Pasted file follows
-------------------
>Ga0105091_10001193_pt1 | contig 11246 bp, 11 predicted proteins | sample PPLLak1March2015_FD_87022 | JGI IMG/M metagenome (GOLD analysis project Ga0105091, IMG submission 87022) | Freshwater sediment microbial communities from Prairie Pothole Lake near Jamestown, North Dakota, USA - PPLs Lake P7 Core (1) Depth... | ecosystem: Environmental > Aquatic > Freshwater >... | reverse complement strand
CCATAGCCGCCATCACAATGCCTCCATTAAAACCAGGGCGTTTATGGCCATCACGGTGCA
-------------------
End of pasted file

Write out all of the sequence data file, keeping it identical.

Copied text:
>Ga0105091_10001193_pt1 | contig 11246 bp, 11 predicted proteins | sample PPLLak1March2015_FD_87022 | JGI IMG/M metagenome (GOLD analysis project Ga0105091, IMG submission 87022) | Freshwater sediment microbial communities from Prairie Pothole Lake near Jamestown, North Dakota, USA - PPLs Lake P7 Core (1) Depth... | ecosystem: Environmental > Aquatic > Freshwater >... | reverse complement strand
CCATAGCCGCCATCACAATGCCTCCATTAAAACCAGGGCGTTTATGGCCATCACGGTGCA